As the rain continued I began worrying about the track I had to drive along. Once I travelled that road and there was a ten kilometre lake along it. Luckily it was only a little more than axle deep but at 3am (Is THAT the Time? I MUST get some sleep!) one worries about finding the road beneath the water. Eventually the rain eased after a torrential 100-200 mm and the thunder moved away.

I woke late, at around 7.30. I knew the mail plane was due just after 8am so I skipped breakfast and settled for a quick coffee. I had drunk about half of it when the plane flew overhead. Peter, one of the teachers was first on the road and led the way. I was in second place and the nurse, with lab samples to send off for testing was in third place. We passed through several quite large puddles and then reached the “causeway”.

A small explanation. There is a river which runs between the Community and the road out to civilisation and the road to the airstrip. There are three large pipes beneath the road to carry away the water.

We reached where we knew the causeway lay but it was invisible beneath a couple of feet of rapidly flowing muddy water. Peter stopped to drop into 4wheel drive, I did the same. The nurse had to get out to turn her hubs to get into 4 wheel drive. I failed to realise that she hadn’t been able to turn those hubs. I followed where Peter had driven, partly through the broken water on the downstream side because I felt the road, while rough, may have been a little more solid than on the upstream side. I got through and looked in my rear view mirror and saw the nurse’s car at a 45 degree angle. She had fallen off the road on the upstream side.

Turning around, I went back and she was able to throw her postal packages across into my car and then she was able to step from her passenger’s side door onto my running board and then into the car. Understandably, she was a little shaken. Had her car tipped just a little more it would have gone right over on the driver’s side and she could easily have drowned!

We did the mail plane thing and then went back to look at the damage.

wet-road.jpg

About this time I began to consider my own trip in the afternoon. This was deeper water than I had ever seen on the causeway and that began to seem a bad omen for what may lie out on the road. Especially since I would be travelling alone. I decided that the Red-Back beer I was looking forward to was not all that important. So I phoned the relevant person and cancelled my flight! When the boss returns on Monday we can sort out how I get out of the desert. He is driving back in. I may fly out on Tuesday’s mail plane. Providing he gets here.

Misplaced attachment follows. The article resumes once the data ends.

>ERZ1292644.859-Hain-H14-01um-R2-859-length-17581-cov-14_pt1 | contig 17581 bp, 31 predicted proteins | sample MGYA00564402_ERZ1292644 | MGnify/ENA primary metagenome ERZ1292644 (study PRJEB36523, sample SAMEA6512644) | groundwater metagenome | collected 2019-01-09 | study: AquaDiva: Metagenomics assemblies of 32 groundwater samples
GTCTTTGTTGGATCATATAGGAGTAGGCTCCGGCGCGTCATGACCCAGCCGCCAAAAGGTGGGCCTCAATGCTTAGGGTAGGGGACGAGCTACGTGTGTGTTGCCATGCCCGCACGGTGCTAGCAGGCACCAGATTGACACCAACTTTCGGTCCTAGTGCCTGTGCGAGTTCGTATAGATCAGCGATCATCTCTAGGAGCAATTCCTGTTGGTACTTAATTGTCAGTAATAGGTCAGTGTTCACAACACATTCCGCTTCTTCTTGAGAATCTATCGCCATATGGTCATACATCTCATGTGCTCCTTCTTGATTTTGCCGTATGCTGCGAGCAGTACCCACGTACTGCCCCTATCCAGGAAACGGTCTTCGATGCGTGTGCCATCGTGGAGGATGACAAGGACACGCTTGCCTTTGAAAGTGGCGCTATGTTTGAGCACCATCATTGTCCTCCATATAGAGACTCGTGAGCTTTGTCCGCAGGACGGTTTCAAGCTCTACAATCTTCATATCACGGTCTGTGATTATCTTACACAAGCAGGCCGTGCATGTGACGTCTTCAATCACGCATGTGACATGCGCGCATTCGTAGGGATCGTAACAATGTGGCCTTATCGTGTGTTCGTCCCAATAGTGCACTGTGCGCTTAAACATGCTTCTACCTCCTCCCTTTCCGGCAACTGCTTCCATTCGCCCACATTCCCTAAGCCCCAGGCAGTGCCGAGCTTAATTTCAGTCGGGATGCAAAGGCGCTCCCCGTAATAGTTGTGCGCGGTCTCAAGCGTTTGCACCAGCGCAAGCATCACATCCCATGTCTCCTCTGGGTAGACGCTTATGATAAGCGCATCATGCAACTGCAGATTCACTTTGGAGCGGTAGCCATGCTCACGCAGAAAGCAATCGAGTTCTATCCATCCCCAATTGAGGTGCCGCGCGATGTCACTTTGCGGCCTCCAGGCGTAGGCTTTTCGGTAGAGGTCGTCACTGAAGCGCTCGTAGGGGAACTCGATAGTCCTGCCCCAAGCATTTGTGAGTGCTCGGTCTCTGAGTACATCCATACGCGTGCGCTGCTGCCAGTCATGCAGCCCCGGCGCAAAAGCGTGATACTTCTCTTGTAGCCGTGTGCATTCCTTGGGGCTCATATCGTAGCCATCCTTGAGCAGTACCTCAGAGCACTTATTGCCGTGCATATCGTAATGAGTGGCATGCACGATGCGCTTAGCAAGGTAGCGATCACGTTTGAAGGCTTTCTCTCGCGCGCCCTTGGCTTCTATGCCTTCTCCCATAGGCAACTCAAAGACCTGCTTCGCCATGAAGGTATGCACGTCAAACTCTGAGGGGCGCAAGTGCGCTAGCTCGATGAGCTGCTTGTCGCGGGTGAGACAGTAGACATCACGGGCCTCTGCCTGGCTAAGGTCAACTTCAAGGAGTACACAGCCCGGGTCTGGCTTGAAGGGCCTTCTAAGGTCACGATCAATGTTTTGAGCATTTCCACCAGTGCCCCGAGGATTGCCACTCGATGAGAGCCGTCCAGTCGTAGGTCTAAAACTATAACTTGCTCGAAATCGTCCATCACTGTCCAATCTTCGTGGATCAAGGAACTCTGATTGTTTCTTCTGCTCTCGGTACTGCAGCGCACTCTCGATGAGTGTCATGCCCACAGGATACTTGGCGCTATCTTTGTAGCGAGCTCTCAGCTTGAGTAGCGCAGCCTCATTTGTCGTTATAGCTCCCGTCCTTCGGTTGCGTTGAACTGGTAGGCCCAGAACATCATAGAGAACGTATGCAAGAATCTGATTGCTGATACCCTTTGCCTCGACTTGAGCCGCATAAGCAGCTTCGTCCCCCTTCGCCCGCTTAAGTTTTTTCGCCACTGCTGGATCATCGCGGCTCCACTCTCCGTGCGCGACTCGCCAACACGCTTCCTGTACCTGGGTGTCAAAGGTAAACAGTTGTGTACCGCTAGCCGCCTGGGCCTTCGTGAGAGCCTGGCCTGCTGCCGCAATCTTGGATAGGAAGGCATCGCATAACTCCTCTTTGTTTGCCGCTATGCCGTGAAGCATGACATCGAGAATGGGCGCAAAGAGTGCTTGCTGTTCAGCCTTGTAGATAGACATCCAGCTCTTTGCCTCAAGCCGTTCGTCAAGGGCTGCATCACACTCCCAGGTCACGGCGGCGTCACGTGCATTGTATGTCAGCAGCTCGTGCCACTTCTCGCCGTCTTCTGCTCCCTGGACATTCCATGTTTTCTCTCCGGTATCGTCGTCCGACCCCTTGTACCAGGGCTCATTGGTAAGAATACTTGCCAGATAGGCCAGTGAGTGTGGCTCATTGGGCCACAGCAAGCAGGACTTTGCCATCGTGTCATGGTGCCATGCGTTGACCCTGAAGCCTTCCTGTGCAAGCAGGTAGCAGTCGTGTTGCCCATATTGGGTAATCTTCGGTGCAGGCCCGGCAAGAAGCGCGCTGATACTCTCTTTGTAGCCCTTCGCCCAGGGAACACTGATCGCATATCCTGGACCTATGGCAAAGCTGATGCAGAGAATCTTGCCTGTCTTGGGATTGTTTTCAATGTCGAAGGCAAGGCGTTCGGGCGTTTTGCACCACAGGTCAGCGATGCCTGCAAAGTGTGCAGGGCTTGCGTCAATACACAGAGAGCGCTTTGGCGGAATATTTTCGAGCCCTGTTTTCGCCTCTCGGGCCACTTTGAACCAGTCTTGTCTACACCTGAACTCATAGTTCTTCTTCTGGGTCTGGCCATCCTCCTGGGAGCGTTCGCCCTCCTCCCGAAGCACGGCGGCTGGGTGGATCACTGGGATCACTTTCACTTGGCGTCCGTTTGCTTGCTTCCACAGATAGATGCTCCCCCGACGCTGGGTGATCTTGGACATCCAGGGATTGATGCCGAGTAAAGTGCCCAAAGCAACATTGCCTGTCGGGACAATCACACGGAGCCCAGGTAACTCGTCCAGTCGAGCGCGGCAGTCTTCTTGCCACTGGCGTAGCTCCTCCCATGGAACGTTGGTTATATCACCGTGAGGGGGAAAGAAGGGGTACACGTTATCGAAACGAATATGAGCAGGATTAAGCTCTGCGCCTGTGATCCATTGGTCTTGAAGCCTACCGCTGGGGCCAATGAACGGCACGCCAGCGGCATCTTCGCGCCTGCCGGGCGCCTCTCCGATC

After several hours and the use of a front end loader we got the Toyota out of its predicament. Then we headed off to the School Principal’s home which had caught fire after being struck by lightning. But that is another story.

Unusually, the skies were clear this afternoon. We have had both afternoon and night storms for the past three days. Which bodes well for the state of the roads after the weekend. A couple of dry days and the roads will be quite usable. The boss will have it easy.

Except, that at sunset tonight, I noticed a gathering of clouds all around the horizon with some rising thunderheads and falling showers of rain.

It is now an hour after sunset and I can hear the distant growls of thunder moving closer. The TV reception has died and I think I hear the rain beginning to ping on my roof.

 

More of the Desert


In my first video from the Great Sandy Desert, I showed all the water which can accumulate on the ground.

Of course, this water must come from somewhere and so I thought I would video some rain. In the interests of total honesty and complete disclosure.

Water on the ground was water in the sky.

Presented for your edification and edjumcalation are some moving pictures of some rain. Trust me, there is rain there.

Oh, alright, I admit it. This has to be the boringest You Tube video ever. Except for the dog running away but changing its mind.  Lucky dog! Oh, and the bird which flies across the shot.

That is my house in screen.

Thank goodness it is only 18 seconds long.

Follow

Get every new post delivered to your Inbox.

Join 2,783 other followers